The ten points of the statement build on numerous international assessments and reports. The scientists warn that climate change will have a profound impact on human health by placing new pressures on the food and water security in nations around the world. “Accelerating changes in Earth’s natural systems are a significant threat to human health and livelihood as a result of possible impacts on nutrition, food availability, respiratory diseases, and the spread of parasites,” they say. For example, a recent estimate suggests that crop-yield losses could be 3-7% per degree of warming. By 2050, more than half of the world's population will live in water-stressed areas, and a billion or more will not have sufficient water. “These health threats will become increasingly severe over time without steps to reduce the risks. Areas with weak health infrastructure, mostly in developing countries, will be the least able to cope without assistance to prepare for and respond to health emergencies. Another issue mentioned in the statement is that climate change is likely to exacerbate migration, civil unrest and even conflict. In 2015, more than 19 million people globally were displaced by natural disasters and extreme weather events, and climate change will likely cause that number to grow.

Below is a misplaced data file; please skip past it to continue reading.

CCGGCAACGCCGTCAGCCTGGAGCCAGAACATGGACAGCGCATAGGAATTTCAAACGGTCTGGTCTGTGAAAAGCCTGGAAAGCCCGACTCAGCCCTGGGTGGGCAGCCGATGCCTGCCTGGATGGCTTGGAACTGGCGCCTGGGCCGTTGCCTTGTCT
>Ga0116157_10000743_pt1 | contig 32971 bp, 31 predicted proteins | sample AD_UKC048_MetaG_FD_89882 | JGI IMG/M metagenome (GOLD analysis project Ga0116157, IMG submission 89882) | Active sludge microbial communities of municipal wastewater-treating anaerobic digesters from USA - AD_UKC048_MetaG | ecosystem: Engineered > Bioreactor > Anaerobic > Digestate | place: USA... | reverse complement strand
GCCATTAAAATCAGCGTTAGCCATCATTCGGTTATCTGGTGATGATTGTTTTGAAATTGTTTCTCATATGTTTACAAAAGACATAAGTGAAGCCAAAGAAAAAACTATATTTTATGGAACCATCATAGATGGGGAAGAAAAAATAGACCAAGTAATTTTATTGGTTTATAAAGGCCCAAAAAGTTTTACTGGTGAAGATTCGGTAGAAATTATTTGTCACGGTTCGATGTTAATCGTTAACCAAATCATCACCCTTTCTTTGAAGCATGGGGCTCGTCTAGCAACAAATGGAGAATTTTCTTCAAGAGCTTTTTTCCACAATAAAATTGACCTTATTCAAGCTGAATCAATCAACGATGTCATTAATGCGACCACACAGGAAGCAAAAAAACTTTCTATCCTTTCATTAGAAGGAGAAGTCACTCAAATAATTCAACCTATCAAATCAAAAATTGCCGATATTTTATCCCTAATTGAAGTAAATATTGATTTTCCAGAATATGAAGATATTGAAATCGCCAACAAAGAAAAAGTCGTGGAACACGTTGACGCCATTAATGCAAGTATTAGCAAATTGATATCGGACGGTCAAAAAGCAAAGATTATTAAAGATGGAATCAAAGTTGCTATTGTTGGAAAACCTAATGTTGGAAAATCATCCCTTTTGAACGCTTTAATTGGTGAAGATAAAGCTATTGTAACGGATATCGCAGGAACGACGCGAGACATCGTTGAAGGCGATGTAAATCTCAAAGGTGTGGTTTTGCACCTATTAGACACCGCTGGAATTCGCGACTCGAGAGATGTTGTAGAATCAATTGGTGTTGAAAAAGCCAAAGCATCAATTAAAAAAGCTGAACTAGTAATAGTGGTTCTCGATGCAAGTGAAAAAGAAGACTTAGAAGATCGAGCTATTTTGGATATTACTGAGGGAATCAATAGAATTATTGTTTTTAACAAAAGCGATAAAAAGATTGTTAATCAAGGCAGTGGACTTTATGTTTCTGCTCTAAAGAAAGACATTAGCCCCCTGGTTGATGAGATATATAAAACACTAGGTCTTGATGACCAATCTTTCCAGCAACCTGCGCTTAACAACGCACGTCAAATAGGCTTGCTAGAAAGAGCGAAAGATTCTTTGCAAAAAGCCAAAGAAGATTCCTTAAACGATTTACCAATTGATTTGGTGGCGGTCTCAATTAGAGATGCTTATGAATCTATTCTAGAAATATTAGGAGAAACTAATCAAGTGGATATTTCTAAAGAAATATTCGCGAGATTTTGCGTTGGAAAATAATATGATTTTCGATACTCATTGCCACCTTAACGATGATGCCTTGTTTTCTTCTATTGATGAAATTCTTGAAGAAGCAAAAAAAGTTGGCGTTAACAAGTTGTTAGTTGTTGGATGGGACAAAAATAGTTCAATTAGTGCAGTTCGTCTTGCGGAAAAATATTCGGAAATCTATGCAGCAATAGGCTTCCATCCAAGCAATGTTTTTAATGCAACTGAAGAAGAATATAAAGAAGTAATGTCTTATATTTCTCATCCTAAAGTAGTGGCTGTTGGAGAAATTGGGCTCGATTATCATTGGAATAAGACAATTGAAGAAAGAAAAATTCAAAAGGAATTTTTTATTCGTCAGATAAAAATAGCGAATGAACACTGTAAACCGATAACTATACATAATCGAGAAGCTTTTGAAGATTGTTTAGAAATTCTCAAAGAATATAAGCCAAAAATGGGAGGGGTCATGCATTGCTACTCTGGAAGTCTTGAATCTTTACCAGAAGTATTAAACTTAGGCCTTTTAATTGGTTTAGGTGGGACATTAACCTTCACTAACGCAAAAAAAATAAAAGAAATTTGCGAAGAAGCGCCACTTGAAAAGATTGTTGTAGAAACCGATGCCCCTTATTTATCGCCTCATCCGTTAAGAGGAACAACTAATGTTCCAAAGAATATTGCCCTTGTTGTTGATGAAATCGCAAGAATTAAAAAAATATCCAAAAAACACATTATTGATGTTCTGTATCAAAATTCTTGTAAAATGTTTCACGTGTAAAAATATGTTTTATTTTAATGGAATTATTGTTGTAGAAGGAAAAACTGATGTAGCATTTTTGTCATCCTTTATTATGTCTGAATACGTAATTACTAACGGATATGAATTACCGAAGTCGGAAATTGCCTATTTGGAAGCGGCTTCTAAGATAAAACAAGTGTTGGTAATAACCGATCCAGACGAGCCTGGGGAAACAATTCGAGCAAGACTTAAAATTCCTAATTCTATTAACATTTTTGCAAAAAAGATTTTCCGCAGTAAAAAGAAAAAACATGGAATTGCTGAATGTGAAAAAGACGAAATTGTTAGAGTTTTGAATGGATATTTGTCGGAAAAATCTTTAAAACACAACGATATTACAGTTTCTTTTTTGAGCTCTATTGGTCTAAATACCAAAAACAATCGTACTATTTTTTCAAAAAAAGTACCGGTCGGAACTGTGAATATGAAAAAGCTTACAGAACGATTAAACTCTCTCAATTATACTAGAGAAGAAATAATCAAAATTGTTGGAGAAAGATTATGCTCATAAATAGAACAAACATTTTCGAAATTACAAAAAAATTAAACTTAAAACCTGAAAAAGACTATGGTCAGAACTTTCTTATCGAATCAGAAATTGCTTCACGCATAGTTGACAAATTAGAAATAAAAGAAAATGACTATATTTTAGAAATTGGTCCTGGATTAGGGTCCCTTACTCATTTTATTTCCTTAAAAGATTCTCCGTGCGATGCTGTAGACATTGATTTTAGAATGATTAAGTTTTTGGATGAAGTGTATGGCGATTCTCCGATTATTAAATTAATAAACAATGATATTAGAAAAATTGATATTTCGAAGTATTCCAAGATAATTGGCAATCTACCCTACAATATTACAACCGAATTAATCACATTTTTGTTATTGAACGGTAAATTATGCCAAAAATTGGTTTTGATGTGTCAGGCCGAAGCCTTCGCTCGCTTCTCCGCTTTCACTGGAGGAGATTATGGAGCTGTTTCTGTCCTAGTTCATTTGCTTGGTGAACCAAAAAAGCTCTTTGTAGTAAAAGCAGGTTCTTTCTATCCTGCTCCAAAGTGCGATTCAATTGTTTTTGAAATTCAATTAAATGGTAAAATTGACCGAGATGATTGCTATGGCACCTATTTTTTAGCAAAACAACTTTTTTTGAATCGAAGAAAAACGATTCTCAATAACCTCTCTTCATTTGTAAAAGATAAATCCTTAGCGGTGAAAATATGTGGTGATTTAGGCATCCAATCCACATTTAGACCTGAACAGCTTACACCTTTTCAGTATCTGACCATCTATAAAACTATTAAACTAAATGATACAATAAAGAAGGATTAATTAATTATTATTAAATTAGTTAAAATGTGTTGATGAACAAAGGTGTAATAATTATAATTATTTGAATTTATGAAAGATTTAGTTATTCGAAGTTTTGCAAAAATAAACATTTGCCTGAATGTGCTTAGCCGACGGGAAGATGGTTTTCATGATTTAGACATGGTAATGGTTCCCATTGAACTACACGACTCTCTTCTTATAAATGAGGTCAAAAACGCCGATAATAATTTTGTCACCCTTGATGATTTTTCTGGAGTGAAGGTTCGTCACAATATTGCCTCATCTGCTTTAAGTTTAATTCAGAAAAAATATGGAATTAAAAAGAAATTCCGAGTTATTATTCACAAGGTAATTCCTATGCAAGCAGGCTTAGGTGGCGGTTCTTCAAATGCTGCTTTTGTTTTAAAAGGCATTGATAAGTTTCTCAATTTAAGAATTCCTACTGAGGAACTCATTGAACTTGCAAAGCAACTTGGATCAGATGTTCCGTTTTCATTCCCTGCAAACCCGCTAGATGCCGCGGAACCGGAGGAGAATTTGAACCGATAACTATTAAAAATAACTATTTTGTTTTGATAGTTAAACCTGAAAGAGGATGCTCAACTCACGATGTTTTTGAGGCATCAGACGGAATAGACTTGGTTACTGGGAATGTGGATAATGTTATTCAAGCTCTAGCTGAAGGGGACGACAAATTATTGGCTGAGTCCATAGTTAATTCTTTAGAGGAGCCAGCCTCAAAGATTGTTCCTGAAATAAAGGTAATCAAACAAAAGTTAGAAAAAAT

Point 8 on the list is a call to action: “The world needs to act fast: If humans continue to emit greenhouse gases at current rates, the remaining carbon budget to reduce risk of exceeding the 2 degrees Celsius target will be exhausted in around 20 years. Emissions should peak by 2020 and approach zero by around 2050 if the world is serious about reducing risk.” This must also be done in concert with halting deforestation, turning agriculture from carbon source to carbon sink, and protecting existing carbon sinks on ocean and land, the document says. But even if the world meets the Paris Agreement targets, communities across the globe will still need to build resilience and adapt to the changes already under way. “Even keeping temperature rise to below 2 °C above pre-industrial levels, some regions will experience increased risks of rising sea levels, forest fires, and water and food insecurity and may see increases in extreme heat, disease, and weather events,” the authors write. Safeguarding and strengthening the resilience of natural systems, from forests to soils to oceans, as the climate warms will therefore require a global transformation to sustainability. “The cumulative scientific evidence indicates that sustainable development, with transformations to sustainable food systems, decarbonised energy systems, resilient cities, human equity and justice, universal health and education, eradicated poverty and hunger, sustainable consumption and production, healthy oceans, safe water, and protected biodiversity, form a fundamental cornerstone for success in achieving good climate adaptation and climate resilience,” the scientists conclude. (ab)